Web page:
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vol.77 issue1Physical growth of 5 to 10 year-old Xavante children in the state of Mato Grosso, Brazil author indexsubject indexarticles search
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Jornal de Pediatria

Print version ISSN 0021-7557


COLLETT-SOLBERG, Paulo Ferrez. Diabetic ketoacidosis in children: review of pathophysiology and treatment with the use of the “two bags system”. J. Pediatr. (Rio J.) [online]. 2001, vol.77, n.1, pp.9-16. ISSN 0021-7557.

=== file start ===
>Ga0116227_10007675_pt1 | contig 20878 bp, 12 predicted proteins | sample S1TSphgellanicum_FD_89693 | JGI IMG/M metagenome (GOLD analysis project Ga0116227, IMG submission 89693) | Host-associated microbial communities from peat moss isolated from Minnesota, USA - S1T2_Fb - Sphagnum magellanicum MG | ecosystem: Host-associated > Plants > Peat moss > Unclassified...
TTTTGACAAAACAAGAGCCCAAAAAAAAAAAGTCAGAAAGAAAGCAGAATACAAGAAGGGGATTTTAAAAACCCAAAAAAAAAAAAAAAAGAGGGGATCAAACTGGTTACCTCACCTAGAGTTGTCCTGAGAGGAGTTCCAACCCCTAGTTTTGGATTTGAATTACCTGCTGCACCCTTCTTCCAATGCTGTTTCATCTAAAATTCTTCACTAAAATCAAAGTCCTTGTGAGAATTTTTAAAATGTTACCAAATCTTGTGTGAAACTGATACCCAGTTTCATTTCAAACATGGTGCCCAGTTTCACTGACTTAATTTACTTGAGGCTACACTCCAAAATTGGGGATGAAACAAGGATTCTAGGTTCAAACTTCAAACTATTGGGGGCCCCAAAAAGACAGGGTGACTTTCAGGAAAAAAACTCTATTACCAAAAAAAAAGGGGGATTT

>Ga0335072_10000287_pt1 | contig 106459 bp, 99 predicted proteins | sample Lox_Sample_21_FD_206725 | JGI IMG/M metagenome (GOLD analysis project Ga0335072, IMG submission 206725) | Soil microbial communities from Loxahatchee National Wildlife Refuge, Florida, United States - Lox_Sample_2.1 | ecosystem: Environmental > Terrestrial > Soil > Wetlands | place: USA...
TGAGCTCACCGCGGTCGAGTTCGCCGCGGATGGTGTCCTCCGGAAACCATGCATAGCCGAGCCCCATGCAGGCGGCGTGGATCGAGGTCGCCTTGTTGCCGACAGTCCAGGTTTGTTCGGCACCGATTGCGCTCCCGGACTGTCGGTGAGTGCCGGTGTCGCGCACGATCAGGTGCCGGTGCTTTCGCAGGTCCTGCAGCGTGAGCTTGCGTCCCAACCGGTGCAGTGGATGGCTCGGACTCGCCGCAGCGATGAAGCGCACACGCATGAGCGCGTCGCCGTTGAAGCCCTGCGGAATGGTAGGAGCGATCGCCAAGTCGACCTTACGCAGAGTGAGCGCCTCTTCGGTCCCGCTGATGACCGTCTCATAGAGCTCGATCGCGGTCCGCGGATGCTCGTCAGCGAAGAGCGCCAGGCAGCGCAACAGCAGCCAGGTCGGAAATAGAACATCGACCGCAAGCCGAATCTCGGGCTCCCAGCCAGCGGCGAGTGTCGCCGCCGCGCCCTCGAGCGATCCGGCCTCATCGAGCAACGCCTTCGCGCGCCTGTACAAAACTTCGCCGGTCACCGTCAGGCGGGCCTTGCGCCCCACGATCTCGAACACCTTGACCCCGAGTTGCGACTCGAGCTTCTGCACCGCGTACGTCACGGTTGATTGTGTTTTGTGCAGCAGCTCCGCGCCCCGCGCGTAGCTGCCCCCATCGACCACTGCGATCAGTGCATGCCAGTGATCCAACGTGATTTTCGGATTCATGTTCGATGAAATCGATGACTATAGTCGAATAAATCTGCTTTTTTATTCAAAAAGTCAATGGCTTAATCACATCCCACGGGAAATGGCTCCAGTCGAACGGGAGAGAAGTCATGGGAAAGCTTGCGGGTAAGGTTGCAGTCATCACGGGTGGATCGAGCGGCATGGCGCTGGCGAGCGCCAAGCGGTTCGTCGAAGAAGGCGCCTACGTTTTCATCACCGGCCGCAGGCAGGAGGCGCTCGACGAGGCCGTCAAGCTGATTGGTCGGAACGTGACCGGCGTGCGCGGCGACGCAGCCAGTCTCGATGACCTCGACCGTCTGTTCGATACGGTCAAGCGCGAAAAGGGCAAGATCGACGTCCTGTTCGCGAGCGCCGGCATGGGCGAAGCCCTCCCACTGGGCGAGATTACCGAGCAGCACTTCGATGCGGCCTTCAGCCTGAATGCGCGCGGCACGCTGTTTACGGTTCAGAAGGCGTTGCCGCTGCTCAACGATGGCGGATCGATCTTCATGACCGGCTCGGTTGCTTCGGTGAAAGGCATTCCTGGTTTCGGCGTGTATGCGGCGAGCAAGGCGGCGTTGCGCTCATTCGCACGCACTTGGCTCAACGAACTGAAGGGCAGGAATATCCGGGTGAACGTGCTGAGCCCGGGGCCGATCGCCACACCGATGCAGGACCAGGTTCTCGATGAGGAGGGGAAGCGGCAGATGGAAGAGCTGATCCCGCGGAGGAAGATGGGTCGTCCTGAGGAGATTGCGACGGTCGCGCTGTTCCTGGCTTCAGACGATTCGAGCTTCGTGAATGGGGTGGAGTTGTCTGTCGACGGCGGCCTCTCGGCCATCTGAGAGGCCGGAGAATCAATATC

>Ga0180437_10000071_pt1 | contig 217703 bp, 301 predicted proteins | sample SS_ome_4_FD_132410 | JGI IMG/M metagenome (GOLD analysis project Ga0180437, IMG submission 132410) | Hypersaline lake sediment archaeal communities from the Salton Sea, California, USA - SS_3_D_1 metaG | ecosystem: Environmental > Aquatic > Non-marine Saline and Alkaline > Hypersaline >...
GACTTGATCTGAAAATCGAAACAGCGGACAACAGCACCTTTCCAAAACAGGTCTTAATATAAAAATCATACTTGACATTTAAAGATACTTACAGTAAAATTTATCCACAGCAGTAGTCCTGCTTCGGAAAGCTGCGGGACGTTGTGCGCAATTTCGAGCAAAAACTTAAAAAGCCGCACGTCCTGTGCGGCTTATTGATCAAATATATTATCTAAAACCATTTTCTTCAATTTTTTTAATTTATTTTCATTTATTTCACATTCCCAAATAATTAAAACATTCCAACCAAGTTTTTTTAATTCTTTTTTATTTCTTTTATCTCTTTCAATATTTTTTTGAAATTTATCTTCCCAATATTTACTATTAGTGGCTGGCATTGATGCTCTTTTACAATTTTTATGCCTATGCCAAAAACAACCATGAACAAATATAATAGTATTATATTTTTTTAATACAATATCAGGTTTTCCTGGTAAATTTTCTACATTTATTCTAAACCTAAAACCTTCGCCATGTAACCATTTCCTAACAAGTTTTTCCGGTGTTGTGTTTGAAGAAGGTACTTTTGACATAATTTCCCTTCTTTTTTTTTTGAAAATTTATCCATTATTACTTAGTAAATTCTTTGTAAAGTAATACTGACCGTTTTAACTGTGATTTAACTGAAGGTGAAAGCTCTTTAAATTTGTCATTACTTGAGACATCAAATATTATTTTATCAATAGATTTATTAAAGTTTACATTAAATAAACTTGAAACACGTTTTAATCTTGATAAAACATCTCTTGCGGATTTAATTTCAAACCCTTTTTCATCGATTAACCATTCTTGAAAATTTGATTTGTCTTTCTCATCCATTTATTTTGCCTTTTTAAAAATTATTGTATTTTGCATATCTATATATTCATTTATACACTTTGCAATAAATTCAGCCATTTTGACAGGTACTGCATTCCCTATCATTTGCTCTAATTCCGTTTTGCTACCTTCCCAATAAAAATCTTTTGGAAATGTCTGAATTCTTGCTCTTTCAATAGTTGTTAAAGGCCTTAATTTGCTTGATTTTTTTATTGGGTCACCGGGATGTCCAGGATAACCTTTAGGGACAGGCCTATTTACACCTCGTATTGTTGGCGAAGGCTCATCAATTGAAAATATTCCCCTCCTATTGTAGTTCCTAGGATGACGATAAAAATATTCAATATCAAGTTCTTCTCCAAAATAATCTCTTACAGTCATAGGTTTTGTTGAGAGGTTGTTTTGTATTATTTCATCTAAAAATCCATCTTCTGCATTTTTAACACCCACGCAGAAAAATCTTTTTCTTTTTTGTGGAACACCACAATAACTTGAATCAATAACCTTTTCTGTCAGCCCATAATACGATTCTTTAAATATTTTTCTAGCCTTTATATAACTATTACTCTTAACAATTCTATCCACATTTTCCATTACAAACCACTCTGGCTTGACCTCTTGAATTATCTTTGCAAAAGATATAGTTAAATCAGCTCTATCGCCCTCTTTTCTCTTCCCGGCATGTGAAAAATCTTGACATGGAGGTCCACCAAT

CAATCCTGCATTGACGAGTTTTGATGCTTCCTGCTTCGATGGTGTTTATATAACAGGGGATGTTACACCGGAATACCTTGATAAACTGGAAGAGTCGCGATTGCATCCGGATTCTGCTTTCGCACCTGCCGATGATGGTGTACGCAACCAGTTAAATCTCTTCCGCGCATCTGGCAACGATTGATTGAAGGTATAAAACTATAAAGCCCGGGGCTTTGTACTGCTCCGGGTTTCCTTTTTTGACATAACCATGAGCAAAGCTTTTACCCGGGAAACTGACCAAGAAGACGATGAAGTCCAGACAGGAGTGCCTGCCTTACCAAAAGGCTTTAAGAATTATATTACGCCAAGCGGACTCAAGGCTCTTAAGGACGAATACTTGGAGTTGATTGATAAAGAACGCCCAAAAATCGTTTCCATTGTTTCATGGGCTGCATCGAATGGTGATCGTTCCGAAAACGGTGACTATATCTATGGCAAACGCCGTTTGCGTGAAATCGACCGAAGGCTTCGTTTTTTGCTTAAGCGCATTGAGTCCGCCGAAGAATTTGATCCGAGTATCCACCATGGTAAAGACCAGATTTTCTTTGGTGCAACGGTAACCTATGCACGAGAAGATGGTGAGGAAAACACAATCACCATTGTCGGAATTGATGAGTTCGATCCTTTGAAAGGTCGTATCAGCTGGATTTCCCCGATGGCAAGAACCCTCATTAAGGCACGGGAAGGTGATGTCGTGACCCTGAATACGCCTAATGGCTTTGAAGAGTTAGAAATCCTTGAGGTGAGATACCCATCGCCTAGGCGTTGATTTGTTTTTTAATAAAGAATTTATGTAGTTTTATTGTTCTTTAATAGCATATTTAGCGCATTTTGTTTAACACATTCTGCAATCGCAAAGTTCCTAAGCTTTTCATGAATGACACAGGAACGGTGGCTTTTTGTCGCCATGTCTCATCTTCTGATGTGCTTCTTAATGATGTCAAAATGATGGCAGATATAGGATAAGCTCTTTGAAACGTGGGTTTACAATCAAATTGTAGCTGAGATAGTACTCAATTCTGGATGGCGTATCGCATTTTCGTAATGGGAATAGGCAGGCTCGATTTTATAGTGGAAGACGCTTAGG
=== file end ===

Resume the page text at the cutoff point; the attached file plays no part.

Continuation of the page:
Objectives: To review diabetic ketoacidosis, including the “two bags system”, a method of administering liquids in order to provide a smoother correction of the hyperglycemic and ketotic states. Methods: Review of recent publications (last 7 years) from a Medline search and chapters published in pediatric textbooks that discuss the etiology, therapy, and complications of diabetic ketoacidosis. The management approach incorporates the findings of these publications as well as the clinical experience at the Children’s Hospital of Philadelphia and Duke University Medical Center. Results: The pathology of the type 1 Diabetes Mellitus involves the progressive destruction of the ß cells of the pancreas, causing insulin deficiency. Insulin is essential in the metabolism of carbohydrates, protein and fat. Insulin deficiency may lead to diabetic ketoacidosis which has three components: 1) hyperglycemia, which causes glycosuria and consequently dehydration; 2) lipolysis which, causes ketonemia/ketonuria; and 3) acidosis, that is caused by the dehydration and the high serum levels of ketones. Diabetic ketoacidosis is a serious condition and, if not treated appropriately, can cause coma and death. In children cerebral edema is the major complication of the therapy for diabetic ketoacidosis. Careful replacement of insulin, fluids, glucose and electrolytes is essential. Conclusions: The literature presents different ways to manage DKA in pediatrics, without a consensus on the cause of the most important complication (cerebral edema), and consequently without a consensus on the best approach. The use of the two saline bags in patients in DKA allows fast adjustments in the dextrose concentration of the infusion fluids, simplifying and reducing the costs of the treatment of diabetic ketoacidosis.

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